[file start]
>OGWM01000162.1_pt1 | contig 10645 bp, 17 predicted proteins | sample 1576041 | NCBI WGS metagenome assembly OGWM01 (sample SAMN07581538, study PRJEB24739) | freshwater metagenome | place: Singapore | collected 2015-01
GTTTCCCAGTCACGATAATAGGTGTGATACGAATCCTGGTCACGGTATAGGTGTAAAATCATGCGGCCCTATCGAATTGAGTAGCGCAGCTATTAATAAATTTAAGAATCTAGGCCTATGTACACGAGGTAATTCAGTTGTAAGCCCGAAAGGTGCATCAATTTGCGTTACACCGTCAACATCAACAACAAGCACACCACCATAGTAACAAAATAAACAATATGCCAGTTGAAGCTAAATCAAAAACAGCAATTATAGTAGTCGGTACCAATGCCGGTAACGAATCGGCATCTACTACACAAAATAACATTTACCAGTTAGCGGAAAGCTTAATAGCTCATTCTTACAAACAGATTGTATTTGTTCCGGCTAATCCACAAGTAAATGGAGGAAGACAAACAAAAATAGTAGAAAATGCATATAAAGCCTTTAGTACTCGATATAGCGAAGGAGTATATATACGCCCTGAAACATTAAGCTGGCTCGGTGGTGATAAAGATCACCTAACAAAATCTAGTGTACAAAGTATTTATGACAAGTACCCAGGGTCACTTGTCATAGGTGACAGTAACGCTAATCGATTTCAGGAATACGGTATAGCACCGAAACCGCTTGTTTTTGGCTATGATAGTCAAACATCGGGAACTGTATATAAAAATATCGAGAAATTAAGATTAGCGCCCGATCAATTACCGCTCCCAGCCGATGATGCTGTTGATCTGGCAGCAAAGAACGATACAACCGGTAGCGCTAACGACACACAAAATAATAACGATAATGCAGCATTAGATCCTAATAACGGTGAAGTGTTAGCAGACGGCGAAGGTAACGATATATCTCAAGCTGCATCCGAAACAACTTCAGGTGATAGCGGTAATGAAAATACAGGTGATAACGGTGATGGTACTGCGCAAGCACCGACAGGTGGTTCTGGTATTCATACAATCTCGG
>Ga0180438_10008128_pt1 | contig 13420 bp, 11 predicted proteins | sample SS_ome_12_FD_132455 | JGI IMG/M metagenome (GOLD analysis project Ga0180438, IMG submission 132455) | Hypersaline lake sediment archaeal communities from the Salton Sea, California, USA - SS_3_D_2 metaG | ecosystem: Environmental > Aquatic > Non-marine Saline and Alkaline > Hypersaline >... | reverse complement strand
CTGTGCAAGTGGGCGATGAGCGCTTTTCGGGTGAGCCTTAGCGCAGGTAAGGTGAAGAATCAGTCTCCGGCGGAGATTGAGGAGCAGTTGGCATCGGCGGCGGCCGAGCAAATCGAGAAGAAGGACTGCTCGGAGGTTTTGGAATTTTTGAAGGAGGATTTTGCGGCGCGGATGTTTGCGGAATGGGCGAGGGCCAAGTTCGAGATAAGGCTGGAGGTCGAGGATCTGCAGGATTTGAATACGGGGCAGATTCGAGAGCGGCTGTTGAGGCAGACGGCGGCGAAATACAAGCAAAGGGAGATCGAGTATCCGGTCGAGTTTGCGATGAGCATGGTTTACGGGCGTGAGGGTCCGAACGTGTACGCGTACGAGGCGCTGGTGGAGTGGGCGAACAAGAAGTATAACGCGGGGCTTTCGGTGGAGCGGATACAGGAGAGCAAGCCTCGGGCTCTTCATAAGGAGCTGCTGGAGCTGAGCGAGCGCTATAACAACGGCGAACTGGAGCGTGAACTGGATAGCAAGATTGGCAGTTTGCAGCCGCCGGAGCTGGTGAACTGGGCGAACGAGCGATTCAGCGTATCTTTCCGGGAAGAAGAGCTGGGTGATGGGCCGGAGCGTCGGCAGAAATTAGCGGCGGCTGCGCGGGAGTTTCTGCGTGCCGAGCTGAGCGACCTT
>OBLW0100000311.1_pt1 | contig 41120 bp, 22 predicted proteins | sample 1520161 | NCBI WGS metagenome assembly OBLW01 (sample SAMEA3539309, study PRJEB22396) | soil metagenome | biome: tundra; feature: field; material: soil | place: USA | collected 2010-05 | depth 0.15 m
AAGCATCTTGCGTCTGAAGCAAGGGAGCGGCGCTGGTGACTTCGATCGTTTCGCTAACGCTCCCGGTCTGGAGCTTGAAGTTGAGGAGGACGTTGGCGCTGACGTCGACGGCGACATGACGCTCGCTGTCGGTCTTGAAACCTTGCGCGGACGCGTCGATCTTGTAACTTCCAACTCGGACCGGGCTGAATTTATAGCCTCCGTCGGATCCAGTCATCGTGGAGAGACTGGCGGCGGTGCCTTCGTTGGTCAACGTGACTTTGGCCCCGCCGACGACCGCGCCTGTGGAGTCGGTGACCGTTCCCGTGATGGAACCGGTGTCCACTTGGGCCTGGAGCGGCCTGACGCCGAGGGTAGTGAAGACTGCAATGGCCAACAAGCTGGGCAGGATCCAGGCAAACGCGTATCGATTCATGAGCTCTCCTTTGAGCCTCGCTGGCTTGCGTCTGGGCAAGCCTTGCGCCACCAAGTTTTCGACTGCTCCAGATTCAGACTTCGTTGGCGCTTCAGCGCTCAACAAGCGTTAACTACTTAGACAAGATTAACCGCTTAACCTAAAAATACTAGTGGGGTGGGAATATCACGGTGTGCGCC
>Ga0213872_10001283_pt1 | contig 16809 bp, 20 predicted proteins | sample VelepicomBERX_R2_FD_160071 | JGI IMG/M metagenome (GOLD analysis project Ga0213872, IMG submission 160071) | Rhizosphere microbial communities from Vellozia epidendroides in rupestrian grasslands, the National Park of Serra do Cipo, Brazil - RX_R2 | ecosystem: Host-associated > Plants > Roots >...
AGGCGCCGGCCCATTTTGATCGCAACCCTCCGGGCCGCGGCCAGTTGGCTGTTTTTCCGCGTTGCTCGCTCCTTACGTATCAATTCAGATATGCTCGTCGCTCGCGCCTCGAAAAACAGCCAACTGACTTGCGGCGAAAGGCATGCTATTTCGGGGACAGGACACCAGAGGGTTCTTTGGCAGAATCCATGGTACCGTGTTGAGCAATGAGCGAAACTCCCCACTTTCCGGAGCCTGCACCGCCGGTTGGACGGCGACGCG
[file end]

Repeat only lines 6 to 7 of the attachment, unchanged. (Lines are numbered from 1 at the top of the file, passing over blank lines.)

AAGCATCTTGCGTCTGAAGCAAGGGAGCGGCGCTGGTGACTTCGATCGTTTCGCTAACGCTCCCGGTCTGGAGCTTGAAGTTGAGGAGGACGTTGGCGCTGACGTCGACGGCGACATGACGCTCGCTGTCGGTCTTGAAACCTTGCGCGGACGCGTCGATCTTGTAACTTCCAACTCGGACCGGGCTGAATTTATAGCCTCCGTCGGATCCAGTCATCGTGGAGAGACTGGCGGCGGTGCCTTCGTTGGTCAACGTGACTTTGGCCCCGCCGACGACCGCGCCTGTGGAGTCGGTGACCGTTCCCGTGATGGAACCGGTGTCCACTTGGGCCTGGAGCGGCCTGACGCCGAGGGTAGTGAAGACTGCAATGGCCAACAAGCTGGGCAGGATCCAGGCAAACGCGTATCGATTCATGAGCTCTCCTTTGAGCCTCGCTGGCTTGCGTCTGGGCAAGCCTTGCGCCACCAAGTTTTCGACTGCTCCAGATTCAGACTTCGTTGGCGCTTCAGCGCTCAACAAGCGTTAACTACTTAGACAAGATTAACCGCTTAACCTAAAAATACTAGTGGGGTGGGAATATCACGGTGTGCGCC
>Ga0213872_10001283_pt1 | contig 16809 bp, 20 predicted proteins | sample VelepicomBERX_R2_FD_160071 | JGI IMG/M metagenome (GOLD analysis project Ga0213872, IMG submission 160071) | Rhizosphere microbial communities from Vellozia epidendroides in rupestrian grasslands, the National Park of Serra do Cipo, Brazil - RX_R2 | ecosystem: Host-associated > Plants > Roots >...